Wednesday, 6 October 2010

An evening run

I had a hard few weeks with work. Clients were being overly demanding, staff were stressed and we were all working flat out. Tonight's run therefore was more for my head than my body.

I set off out of the door and turned up the road heading towards the woods that skirt around the golf course. The sky was still light and clear although the sun was starting to dip and a slight chill forced me to set off at a brisk pace to warm up. My legs felt great and the immediate release out into the fresh air felt good.

The first 1/4 mile is uphill and is always a a bit of a shock to my system as it wakes up to the realisation that it is going running but tonight felt comfortable from the start. I turned at the top of the road and joined the woodland path as it wound its way through the trees, my feet hardly making a sound on the soft earth but my thoughts still wrestling with the issues of the day and the problems of tomorrow. I disturbed a small deer who looked as shocked as me as I rounded a corner and it bounded away effortlessly as if teasing me to chase it.

My breathing was coming easily and steady as I sped along the path by the small loch, my legs had found a rythm now and I started to look around and take in my surroundings in the fading light.

The next two miles were all woodland path, a few steep climbs and one or two descents didn't disrupt my rythym and I kept pushing on, the sound of my breathing and footsteps accompanied by the evening birdsong as they found a roost for the night. There was no-one else around tonight, the usual dog walkers were done for the day and the golfers ensconsed at the 19th hole and I revelled in the glorious isolation as my mind started to clear and focus on the here and now.

I left the woods and turned onto the country lane that leads me further out on my route, a stiff climb up to Baldernock Church and I was breathing hard but clear and strong. My arms working as hard as my legs as I pushed to the top of the hill and headed out along quiet farm roads. I kept glancing over my shoulder to watch the sun as it began to disappear behind the distant hills in a final burst of orange and I returned to my rythym, strong and steady.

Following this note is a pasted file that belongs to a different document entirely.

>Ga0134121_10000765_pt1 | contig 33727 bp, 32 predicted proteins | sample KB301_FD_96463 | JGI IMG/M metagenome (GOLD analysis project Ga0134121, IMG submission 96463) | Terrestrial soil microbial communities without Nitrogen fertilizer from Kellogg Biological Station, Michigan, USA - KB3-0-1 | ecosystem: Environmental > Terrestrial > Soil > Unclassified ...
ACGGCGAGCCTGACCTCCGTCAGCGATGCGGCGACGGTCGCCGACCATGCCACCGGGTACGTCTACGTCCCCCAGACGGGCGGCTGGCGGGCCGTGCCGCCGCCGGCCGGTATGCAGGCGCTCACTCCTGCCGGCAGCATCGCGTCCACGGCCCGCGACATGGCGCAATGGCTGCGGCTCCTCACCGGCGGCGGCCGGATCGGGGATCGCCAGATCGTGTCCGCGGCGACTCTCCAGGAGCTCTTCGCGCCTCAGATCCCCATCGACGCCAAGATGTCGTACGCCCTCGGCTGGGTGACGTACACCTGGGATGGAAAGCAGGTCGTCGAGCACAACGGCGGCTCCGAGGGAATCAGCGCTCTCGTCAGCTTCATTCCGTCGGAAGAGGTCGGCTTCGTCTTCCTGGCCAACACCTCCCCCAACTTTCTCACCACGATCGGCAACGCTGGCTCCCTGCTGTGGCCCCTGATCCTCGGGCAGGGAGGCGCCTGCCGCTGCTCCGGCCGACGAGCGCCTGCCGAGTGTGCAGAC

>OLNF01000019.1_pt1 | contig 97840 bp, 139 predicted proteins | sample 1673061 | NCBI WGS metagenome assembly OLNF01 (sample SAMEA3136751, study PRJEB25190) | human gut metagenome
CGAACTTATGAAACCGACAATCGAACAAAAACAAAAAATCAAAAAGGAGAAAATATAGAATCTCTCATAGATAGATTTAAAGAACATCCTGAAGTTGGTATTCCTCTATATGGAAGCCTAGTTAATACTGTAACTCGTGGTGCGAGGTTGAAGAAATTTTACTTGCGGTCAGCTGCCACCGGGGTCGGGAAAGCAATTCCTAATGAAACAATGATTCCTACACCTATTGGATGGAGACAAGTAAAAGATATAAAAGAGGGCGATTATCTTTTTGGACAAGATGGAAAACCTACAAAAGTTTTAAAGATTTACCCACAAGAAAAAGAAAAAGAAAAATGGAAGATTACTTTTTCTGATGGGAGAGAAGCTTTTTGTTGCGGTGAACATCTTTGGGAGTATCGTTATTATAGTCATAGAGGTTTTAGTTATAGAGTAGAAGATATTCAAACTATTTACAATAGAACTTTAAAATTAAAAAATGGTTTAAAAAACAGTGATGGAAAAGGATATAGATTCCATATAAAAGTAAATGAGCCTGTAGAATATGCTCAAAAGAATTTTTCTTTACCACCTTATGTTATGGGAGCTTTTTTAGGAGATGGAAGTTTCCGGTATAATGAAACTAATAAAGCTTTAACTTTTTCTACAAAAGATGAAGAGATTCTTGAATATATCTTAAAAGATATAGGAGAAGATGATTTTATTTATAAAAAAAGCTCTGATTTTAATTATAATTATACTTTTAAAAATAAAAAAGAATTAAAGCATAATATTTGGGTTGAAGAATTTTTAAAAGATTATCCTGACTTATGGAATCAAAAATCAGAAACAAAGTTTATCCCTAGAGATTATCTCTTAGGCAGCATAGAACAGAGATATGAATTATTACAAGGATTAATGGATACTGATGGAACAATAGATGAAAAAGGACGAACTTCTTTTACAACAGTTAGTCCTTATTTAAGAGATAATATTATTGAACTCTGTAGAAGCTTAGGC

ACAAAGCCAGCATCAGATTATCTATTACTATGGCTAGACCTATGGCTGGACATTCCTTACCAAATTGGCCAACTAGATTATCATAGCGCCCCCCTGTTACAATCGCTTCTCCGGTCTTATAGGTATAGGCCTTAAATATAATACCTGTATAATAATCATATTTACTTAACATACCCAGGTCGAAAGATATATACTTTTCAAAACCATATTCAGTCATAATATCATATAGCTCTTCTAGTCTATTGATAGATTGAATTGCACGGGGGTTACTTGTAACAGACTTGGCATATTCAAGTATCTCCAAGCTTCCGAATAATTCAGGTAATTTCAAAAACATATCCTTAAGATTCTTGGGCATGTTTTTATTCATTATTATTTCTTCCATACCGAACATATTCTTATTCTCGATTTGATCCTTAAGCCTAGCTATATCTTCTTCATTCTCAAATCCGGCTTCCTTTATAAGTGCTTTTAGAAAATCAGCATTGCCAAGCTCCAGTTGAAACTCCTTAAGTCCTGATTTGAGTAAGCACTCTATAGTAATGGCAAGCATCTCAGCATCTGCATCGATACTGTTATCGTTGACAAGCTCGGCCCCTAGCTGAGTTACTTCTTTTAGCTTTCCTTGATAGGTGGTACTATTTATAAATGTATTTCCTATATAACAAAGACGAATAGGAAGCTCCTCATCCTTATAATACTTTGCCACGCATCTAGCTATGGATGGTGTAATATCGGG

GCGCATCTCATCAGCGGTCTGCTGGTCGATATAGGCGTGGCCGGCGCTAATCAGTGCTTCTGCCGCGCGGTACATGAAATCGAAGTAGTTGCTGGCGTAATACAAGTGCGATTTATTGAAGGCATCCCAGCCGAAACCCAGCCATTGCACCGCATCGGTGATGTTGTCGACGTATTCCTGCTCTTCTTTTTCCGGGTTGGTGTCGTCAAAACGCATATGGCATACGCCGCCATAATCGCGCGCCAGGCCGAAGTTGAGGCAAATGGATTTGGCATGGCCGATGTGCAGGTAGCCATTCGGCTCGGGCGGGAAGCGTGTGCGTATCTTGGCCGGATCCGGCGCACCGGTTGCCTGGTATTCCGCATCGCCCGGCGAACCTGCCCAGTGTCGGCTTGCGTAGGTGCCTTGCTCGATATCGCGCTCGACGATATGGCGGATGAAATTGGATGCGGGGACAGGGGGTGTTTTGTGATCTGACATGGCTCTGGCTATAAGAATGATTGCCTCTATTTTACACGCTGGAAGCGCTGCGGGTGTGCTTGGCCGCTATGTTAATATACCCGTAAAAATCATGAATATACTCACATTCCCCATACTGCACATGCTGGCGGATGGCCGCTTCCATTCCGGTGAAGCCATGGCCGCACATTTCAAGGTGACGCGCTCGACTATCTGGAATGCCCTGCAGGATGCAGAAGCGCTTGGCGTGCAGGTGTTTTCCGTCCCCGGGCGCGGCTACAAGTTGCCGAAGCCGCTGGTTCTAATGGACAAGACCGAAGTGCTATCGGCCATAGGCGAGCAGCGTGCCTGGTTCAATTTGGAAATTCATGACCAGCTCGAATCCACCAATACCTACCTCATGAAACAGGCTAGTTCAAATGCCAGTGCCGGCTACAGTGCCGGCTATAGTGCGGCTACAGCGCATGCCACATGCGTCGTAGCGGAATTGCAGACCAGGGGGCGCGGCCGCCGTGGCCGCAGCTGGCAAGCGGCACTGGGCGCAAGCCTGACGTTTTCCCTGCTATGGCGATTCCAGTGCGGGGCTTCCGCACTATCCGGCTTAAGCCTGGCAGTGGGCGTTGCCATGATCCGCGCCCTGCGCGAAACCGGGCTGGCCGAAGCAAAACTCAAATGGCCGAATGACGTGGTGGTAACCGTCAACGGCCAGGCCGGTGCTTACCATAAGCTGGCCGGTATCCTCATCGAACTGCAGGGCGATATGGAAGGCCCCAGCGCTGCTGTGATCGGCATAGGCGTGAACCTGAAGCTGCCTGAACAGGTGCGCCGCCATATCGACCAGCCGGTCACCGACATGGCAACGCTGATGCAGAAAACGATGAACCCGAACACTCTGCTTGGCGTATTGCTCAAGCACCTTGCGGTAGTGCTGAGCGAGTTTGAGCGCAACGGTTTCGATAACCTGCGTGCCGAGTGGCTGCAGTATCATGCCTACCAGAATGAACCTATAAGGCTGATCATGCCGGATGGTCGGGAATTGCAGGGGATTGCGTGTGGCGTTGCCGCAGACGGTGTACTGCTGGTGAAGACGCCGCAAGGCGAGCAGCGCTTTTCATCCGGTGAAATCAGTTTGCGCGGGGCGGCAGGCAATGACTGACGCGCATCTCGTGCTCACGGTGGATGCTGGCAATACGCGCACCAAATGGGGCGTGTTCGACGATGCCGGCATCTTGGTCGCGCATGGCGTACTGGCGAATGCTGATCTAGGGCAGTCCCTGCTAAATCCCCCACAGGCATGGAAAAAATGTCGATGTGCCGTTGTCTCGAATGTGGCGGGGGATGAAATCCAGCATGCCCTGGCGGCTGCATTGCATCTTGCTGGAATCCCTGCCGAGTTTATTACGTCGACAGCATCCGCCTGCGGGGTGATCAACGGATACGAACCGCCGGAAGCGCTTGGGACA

Cows glanced up from the adjacent fields to see me run by, expressionless and unimpressed, they returned to their grazing and I turned the corner to start the climb to my turnaround point. The road climbs steeply before giving way to a farm track and I am pushing hard now, legs are starting to hurt and my breathing is getting faster but it feels good; no, it feels great! I push on, harder still as I see the small cairn on top of the hill getting closer. The sun is now just a faint red glow behind my left shoulder but there is still enough light in the sky to make out the path and I bound over the small puddles left by the previous days rain as climb higher and higher before finally arriving at the cairn.

I stand there breathing hard, sweat pouring down my face and look around me to take in the view before darkness fully takes hold. Ben Lomond in the distance one way and the lights of Glasgow the other. Finally, as the sound of my breathes subsides, I am left with complete stillness, there is not a sound to be heard and the breeze that had chilled me when I set off is now completely gone.

I am conscious however of the fading light so I turn and set off back down the path I have just come up. My pace getting faster and faster as gravity takes hold and I am just barely able to make out my footing in the darkness. Onto the road now and throwing caution to the wind I speed up faster still, my legs shuddering with each footfall and my arms flailing like a windmill as I eventually reach the level once more and return to my rythym.

I decide to stay on the road all the way back as darkness has now descended and the woodland path is not a sensible option. The road rollercoasters up and down and I push on hard, totally absorbed now in the act of running. The darkness having robbed me of my sight, I am totally tuned in to what I am doing. Legs are hurting but going strong, breathing is fast but clear, arms pumping as I climb and relaxing as I descend and my mind in its own place, at peace yet completely absorbed.

As I approach the top of my road, the streetlights break my focus and I ease back and jog the last few yards back to my front door. 11 miles done and I am elated, tired and completely stress free.

That's why I run!